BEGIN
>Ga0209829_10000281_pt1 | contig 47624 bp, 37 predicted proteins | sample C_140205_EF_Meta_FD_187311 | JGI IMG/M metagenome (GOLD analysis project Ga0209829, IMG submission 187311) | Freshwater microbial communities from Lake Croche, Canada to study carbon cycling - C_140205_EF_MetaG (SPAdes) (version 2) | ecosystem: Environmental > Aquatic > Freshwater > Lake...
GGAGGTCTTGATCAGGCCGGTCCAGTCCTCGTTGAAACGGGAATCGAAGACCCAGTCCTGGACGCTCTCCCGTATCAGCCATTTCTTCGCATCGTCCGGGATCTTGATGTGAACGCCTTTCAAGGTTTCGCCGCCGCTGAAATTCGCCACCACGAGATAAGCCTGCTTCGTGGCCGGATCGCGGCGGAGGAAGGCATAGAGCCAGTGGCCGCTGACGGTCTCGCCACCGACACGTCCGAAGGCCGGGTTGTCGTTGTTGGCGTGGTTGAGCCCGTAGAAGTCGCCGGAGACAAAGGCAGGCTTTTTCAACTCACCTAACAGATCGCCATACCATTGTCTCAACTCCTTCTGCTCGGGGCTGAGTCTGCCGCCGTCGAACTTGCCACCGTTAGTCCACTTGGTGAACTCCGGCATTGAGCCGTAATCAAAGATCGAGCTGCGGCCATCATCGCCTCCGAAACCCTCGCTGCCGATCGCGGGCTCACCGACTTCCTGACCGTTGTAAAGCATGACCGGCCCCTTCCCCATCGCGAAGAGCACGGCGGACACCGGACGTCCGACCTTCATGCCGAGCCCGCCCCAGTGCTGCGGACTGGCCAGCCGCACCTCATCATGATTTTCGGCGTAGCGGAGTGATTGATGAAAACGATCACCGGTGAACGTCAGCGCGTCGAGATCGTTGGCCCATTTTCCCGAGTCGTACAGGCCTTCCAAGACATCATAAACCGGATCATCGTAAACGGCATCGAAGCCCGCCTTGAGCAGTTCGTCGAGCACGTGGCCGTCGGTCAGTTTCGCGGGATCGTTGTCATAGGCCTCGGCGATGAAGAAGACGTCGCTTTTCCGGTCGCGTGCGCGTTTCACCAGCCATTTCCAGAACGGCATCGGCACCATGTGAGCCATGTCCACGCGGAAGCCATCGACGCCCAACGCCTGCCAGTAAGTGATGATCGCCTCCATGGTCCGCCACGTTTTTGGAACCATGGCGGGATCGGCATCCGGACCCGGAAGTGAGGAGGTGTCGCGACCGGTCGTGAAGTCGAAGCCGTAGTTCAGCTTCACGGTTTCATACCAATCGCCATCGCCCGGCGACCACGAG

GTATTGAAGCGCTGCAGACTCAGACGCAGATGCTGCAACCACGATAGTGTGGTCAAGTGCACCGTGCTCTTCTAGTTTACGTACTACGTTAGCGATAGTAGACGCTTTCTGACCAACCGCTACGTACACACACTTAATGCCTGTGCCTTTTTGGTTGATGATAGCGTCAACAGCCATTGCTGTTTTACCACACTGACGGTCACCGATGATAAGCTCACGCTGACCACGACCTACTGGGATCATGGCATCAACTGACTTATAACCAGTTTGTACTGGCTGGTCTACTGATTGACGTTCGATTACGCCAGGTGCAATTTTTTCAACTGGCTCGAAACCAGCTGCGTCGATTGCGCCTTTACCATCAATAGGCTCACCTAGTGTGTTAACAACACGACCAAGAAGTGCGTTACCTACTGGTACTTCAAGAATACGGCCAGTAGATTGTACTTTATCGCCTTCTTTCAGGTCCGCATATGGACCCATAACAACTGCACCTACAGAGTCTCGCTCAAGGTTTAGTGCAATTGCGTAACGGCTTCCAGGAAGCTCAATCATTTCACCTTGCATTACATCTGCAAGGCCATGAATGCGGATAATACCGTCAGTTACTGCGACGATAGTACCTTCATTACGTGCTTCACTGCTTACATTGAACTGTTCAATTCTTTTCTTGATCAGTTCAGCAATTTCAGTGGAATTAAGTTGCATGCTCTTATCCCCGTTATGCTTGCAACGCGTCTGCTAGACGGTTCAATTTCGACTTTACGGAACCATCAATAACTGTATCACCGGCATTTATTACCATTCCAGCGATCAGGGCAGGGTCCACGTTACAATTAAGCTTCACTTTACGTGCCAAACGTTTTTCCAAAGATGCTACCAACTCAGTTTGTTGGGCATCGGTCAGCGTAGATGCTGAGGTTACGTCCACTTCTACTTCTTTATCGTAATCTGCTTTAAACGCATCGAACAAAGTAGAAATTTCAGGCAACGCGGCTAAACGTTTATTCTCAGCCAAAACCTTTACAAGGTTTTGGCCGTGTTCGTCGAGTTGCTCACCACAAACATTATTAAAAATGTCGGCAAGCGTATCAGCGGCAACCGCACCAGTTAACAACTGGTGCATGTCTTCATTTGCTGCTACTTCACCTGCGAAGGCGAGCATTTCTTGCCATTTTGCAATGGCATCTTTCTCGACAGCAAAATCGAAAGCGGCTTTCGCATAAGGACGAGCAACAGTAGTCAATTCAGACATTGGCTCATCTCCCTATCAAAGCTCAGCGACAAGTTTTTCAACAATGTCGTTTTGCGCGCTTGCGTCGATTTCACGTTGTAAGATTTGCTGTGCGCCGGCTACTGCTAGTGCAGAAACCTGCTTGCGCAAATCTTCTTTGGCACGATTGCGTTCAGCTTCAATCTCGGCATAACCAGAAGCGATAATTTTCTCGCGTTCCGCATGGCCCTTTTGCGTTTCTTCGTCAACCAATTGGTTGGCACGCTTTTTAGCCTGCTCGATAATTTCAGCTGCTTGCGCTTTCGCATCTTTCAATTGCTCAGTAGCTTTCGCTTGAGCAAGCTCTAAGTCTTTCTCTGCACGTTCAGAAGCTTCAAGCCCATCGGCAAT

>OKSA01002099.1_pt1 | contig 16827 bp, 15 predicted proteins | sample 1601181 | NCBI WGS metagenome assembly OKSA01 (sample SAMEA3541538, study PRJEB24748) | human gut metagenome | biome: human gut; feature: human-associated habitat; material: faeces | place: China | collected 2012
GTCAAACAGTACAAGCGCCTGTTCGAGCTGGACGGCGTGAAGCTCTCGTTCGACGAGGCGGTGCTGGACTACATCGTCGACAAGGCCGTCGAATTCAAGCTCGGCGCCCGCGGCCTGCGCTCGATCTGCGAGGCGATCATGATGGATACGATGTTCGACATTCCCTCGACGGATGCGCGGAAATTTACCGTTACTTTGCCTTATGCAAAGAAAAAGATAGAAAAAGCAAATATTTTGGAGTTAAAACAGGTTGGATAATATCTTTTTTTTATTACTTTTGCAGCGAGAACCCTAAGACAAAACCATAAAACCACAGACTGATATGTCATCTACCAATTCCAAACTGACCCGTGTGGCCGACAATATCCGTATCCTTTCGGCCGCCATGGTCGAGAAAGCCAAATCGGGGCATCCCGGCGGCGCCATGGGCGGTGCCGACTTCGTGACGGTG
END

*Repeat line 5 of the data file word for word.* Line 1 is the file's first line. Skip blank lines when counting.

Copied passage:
GTCAAACAGTACAAGCGCCTGTTCGAGCTGGACGGCGTGAAGCTCTCGTTCGACGAGGCGGTGCTGGACTACATCGTCGACAAGGCCGTCGAATTCAAGCTCGGCGCCCGCGGCCTGCGCTCGATCTGCGAGGCGATCATGATGGATACGATGTTCGACATTCCCTCGACGGATGCGCGGAAATTTACCGTTACTTTGCCTTATGCAAAGAAAAAGATAGAAAAAGCAAATATTTTGGAGTTAAAACAGGTTGGATAATATCTTTTTTTTATTACTTTTGCAGCGAGAACCCTAAGACAAAACCATAAAACCACAGACTGATATGTCATCTACCAATTCCAAACTGACCCGTGTGGCCGACAATATCCGTATCCTTTCGGCCGCCATGGTCGAGAAAGCCAAATCGGGGCATCCCGGCGGCGCCATGGGCGGTGCCGACTTCGTGACGGTG